Directed by: Alexandre Aja
Starring: Daniel Radcliffe, Juno Temple, Max Minghella, Joe Anderson
Rated: R for sexual content, some graphic nudity, disturbing violence including a sexual assault, language and drug use
Daniel Radcliffe is doing a good job of distancing himself from his Harry Potter days. In “Horns,” he plays an American man who finds himself acquiring strange powers after his community becomes convinced he murdered his girlfriend. Based on the book by Joe Hill, the film is a bit wobbly and inconsistent, but it’s worth seeing if you don’t mind its slide from dark comedy into visceral and violent horror.
Merrin (Juno Temple) was everything to Ig (Radcliffe), and when she turns up dead and everyone assumes Ig did it, he’s heartbroken and angry. He wants to find the killer so he can avenge Merrin and clear his own name. This becomes a bit easier when he wakes up to find himself sprouting horns and having the ability to prompt confessions out of almost anyone. Along the way, we get flashbacks to various times and of various lengths to give us the story of Ig and Merrin’s childhood together, the love they shared, and exactly why everyone thinks Ig killed her.
There’s a thread of dark humor through the film, humor that slides very easily into horror as Ig finds himself hearing confessions he’d really rather not (especially the dark secrets his parents tell him) and finds himself able to do more than just bring out the devil in people around him. This is not a movie for people who can’t handle folks talking about and then acting on their basest instincts.
The production values of “Horns” are spectacular – the setting is lush and vibrant, a small industrial town bordering an enormous old growth forest, and the cinematography makes it almost possible to smell the trees. The special effects, especially the titular horns, are mostly very good and used sporadically. We already know Radcliffe is a skilled actor, and the rest of the cast turn in good performances as well. It’s actually pretty fun to see the fellow we know as Harry Potter playing an adult who’s a hard-drinking loser his hometown despises. Radcliffe is all grown up now, and this movie really drives that home.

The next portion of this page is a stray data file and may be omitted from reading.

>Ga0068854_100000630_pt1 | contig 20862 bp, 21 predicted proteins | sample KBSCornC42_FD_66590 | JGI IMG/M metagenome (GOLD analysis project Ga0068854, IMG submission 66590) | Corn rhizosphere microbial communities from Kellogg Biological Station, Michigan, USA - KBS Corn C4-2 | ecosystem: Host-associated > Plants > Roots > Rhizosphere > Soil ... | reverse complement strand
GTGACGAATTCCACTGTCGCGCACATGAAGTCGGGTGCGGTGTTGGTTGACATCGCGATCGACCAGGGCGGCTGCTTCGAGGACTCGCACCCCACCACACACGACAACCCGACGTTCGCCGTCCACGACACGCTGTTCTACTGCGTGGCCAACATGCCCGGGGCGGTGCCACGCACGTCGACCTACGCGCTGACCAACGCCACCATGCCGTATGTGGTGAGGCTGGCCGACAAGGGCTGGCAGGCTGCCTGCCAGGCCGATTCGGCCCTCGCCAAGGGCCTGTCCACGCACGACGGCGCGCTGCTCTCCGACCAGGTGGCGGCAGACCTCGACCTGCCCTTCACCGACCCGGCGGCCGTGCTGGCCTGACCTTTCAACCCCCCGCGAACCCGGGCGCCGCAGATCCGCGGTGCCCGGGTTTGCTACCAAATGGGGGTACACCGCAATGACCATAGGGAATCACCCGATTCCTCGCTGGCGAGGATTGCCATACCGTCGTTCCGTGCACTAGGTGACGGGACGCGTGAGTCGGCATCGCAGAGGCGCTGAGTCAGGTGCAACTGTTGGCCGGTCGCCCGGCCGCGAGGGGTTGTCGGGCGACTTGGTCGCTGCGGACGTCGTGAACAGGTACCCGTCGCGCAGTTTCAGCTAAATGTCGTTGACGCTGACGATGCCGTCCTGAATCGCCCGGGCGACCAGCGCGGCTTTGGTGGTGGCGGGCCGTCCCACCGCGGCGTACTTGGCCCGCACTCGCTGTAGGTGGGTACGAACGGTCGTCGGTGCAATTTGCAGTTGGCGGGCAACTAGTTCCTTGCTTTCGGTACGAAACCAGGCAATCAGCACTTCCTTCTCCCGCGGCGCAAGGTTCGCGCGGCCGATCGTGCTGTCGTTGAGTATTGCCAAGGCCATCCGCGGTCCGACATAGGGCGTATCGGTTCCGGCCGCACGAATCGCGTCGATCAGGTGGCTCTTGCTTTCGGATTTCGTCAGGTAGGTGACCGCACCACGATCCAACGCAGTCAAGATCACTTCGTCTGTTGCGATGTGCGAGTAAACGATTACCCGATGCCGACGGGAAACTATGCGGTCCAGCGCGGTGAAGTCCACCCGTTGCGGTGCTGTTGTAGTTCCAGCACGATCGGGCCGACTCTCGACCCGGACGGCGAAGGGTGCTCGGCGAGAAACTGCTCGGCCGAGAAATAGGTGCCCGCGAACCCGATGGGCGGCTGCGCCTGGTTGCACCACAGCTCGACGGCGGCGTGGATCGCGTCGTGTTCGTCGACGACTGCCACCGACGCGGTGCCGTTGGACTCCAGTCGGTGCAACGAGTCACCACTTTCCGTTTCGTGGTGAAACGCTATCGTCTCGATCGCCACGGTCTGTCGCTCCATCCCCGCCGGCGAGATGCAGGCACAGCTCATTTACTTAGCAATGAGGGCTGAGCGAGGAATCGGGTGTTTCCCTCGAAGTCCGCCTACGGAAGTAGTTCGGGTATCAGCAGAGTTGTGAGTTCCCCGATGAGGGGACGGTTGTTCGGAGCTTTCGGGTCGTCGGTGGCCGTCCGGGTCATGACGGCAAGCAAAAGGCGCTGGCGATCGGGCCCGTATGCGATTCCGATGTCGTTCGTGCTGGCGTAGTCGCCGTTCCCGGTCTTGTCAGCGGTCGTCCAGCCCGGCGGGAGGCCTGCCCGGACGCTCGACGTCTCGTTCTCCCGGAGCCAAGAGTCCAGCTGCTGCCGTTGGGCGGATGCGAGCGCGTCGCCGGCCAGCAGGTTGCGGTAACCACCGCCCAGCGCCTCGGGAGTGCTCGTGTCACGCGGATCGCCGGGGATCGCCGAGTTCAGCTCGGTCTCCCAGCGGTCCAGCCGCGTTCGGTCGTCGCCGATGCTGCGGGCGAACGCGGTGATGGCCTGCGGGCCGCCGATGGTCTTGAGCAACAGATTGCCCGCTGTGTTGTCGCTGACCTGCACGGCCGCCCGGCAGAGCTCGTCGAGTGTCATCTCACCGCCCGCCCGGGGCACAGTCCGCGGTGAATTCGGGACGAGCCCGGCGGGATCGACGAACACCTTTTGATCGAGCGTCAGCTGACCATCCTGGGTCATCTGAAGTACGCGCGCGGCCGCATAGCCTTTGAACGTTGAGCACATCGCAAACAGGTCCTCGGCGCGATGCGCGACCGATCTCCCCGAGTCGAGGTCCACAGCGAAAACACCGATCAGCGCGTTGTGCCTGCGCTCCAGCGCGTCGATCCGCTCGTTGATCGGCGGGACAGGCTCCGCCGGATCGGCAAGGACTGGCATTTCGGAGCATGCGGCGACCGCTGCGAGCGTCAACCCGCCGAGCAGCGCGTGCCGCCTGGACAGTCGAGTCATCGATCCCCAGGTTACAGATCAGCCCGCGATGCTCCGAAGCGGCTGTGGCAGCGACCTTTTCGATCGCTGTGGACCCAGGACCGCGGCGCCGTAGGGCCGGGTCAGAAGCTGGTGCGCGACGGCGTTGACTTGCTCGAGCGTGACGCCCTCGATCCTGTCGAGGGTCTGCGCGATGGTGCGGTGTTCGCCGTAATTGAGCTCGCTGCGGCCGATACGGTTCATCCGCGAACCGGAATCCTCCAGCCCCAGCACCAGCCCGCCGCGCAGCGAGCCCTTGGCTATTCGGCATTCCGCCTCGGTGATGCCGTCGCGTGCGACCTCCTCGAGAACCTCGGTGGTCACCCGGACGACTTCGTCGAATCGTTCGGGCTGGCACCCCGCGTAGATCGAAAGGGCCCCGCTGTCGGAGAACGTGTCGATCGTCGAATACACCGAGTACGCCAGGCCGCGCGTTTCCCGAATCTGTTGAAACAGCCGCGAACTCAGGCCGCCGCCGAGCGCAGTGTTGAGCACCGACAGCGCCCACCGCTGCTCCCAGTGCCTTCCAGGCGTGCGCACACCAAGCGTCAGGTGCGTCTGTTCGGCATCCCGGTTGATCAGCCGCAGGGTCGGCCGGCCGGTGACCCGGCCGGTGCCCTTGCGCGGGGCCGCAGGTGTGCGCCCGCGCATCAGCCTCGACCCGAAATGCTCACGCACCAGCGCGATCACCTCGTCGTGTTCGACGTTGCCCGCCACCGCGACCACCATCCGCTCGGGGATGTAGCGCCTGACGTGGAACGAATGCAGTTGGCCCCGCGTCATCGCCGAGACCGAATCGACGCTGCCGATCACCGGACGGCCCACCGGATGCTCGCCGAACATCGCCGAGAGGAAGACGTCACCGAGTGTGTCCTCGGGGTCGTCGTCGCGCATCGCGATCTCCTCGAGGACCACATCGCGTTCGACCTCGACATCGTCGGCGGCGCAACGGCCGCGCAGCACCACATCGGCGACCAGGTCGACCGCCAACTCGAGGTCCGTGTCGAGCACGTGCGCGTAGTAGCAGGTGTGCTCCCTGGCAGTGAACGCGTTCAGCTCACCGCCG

Where “Horns” runs a bit off the rails is in its plot construction. It’s pretty easy to spot Merrin’s real killer if you’re paying attention, and the film’s last act in particular turns up the supernatural element to eleven. It’s never really explained how the magical powers that appear in the film are bestowed – there are hints here and there, but it’s never satisfactorily explained and isn’t always particularly consistent.
It also includes an unnecessarily long, graphic rape and brutal violence that turns what could have been a dark supernatural comedy into a genuine horror movie. Worse, the rape is presented late in the film, in flashback, as if to remind us of how evil the killer is. Apparently Hill and director Alexandre Aja don’t think that killing someone painfully is bad enough to make the murderer deserve the vengeance that’s coming to him. The more movies that come out using rape as a plot device to motivate characters, the less patience I have for this trope.
Overall, “Horns” is worth seeing if you’re looking for a film that starts out as a dark comedy and ends as a horror flick. Sensitive viewers may be lulled into a false sense of security by the first half of the film, but should be braced for the second half, and are probably better off seeing something else.